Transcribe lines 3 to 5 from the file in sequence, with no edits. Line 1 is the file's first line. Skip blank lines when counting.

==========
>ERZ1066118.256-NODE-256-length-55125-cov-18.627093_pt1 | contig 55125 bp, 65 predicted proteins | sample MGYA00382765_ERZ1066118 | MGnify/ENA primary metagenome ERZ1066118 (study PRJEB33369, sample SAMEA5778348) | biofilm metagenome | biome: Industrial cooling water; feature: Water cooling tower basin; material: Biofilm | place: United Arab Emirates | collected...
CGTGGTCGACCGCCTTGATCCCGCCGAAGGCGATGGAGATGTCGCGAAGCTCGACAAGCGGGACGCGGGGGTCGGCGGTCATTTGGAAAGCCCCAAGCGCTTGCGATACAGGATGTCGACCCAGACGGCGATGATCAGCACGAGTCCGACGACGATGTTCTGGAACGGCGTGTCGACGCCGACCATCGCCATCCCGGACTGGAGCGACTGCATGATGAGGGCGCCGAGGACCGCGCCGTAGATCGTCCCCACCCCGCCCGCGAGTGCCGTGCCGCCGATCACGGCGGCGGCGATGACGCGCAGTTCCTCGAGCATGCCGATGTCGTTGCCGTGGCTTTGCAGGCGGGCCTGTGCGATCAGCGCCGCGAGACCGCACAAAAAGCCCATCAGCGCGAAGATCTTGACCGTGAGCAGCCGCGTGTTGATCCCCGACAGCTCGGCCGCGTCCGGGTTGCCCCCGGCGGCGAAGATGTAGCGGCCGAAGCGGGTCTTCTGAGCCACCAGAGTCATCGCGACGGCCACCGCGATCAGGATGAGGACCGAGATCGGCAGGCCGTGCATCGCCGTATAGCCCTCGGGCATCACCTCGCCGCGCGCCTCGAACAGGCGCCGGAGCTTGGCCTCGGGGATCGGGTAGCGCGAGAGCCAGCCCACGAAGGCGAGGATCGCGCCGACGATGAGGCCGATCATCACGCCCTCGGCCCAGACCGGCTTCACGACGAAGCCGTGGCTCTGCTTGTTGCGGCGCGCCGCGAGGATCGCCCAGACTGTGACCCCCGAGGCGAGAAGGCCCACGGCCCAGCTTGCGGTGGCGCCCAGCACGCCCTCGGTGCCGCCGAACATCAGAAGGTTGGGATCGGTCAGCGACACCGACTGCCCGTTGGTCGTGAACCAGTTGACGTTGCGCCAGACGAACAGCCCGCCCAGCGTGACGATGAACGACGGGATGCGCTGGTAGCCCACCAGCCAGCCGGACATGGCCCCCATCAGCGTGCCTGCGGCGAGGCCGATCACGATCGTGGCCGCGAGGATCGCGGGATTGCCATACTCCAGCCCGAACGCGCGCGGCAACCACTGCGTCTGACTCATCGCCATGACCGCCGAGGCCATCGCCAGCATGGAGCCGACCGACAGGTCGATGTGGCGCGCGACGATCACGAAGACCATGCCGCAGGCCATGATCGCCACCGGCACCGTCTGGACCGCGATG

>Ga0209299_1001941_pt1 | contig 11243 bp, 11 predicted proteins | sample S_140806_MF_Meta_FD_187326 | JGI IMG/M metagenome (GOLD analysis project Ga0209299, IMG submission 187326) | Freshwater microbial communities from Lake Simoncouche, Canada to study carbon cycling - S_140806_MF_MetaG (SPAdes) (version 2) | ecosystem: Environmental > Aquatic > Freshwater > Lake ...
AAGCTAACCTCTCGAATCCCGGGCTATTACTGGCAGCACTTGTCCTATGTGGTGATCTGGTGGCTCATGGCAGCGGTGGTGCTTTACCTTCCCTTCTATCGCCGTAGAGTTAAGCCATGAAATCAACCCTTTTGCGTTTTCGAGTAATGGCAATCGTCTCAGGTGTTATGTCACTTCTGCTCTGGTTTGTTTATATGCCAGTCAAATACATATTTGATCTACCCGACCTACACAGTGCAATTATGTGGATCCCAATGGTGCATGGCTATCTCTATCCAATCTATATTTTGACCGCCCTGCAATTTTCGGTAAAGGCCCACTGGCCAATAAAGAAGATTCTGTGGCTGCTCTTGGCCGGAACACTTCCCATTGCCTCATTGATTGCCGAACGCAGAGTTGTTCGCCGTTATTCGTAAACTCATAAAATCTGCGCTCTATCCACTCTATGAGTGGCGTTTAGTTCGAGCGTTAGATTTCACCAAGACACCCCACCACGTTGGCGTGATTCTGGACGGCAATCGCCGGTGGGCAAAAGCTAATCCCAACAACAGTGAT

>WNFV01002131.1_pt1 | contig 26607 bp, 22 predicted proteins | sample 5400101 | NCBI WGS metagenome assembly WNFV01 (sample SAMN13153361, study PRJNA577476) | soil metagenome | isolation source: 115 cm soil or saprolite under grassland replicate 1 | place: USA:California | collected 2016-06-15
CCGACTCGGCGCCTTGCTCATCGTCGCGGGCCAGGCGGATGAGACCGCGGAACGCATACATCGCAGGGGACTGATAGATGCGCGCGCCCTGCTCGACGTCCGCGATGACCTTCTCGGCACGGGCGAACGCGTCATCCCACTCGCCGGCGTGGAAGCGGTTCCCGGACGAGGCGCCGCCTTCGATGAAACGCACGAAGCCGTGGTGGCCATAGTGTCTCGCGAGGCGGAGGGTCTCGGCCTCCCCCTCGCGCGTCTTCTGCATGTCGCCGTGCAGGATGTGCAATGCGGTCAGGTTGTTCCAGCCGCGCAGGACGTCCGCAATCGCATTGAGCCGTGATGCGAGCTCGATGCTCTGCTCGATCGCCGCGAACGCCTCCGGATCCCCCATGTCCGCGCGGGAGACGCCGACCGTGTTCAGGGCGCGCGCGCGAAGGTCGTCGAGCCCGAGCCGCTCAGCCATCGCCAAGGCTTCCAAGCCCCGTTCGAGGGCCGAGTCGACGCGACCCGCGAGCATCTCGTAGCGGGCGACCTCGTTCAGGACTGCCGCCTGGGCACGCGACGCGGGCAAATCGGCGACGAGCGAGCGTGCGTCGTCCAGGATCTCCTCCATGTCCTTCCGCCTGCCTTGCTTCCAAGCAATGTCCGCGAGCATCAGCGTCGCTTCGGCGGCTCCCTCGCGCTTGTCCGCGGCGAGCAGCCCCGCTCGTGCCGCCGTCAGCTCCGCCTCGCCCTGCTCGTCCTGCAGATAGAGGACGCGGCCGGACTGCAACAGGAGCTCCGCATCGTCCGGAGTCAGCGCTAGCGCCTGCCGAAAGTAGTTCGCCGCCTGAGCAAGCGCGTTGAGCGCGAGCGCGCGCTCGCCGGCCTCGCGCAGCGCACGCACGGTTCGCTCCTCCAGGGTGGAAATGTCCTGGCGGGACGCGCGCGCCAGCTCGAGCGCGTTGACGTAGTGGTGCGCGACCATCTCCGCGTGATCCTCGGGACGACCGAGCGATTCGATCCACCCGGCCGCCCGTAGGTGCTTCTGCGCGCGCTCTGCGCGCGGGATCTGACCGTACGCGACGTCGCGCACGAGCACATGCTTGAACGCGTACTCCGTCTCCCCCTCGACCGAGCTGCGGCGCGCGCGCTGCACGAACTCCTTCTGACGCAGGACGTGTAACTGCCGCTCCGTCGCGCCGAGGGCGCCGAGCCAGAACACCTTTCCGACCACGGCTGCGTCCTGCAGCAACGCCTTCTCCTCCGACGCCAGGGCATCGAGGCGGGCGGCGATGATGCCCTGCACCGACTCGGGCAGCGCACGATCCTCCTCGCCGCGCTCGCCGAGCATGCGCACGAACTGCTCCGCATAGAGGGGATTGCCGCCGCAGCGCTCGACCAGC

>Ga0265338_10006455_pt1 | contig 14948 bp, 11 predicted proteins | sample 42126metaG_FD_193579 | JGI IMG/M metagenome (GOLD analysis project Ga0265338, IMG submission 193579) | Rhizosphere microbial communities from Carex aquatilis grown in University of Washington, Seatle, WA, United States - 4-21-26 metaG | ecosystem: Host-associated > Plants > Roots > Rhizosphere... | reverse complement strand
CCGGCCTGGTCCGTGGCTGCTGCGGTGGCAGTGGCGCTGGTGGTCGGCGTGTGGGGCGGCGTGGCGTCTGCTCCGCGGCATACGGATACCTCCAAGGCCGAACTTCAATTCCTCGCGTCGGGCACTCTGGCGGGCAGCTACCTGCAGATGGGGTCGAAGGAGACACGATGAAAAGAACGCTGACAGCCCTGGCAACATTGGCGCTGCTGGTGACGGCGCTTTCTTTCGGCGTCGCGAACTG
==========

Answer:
>Ga0209299_1001941_pt1 | contig 11243 bp, 11 predicted proteins | sample S_140806_MF_Meta_FD_187326 | JGI IMG/M metagenome (GOLD analysis project Ga0209299, IMG submission 187326) | Freshwater microbial communities from Lake Simoncouche, Canada to study carbon cycling - S_140806_MF_MetaG (SPAdes) (version 2) | ecosystem: Environmental > Aquatic > Freshwater > Lake ...
AAGCTAACCTCTCGAATCCCGGGCTATTACTGGCAGCACTTGTCCTATGTGGTGATCTGGTGGCTCATGGCAGCGGTGGTGCTTTACCTTCCCTTCTATCGCCGTAGAGTTAAGCCATGAAATCAACCCTTTTGCGTTTTCGAGTAATGGCAATCGTCTCAGGTGTTATGTCACTTCTGCTCTGGTTTGTTTATATGCCAGTCAAATACATATTTGATCTACCCGACCTACACAGTGCAATTATGTGGATCCCAATGGTGCATGGCTATCTCTATCCAATCTATATTTTGACCGCCCTGCAATTTTCGGTAAAGGCCCACTGGCCAATAAAGAAGATTCTGTGGCTGCTCTTGGCCGGAACACTTCCCATTGCCTCATTGATTGCCGAACGCAGAGTTGTTCGCCGTTATTCGTAAACTCATAAAATCTGCGCTCTATCCACTCTATGAGTGGCGTTTAGTTCGAGCGTTAGATTTCACCAAGACACCCCACCACGTTGGCGTGATTCTGGACGGCAATCGCCGGTGGGCAAAAGCTAATCCCAACAACAGTGAT

>WNFV01002131.1_pt1 | contig 26607 bp, 22 predicted proteins | sample 5400101 | NCBI WGS metagenome assembly WNFV01 (sample SAMN13153361, study PRJNA577476) | soil metagenome | isolation source: 115 cm soil or saprolite under grassland replicate 1 | place: USA:California | collected 2016-06-15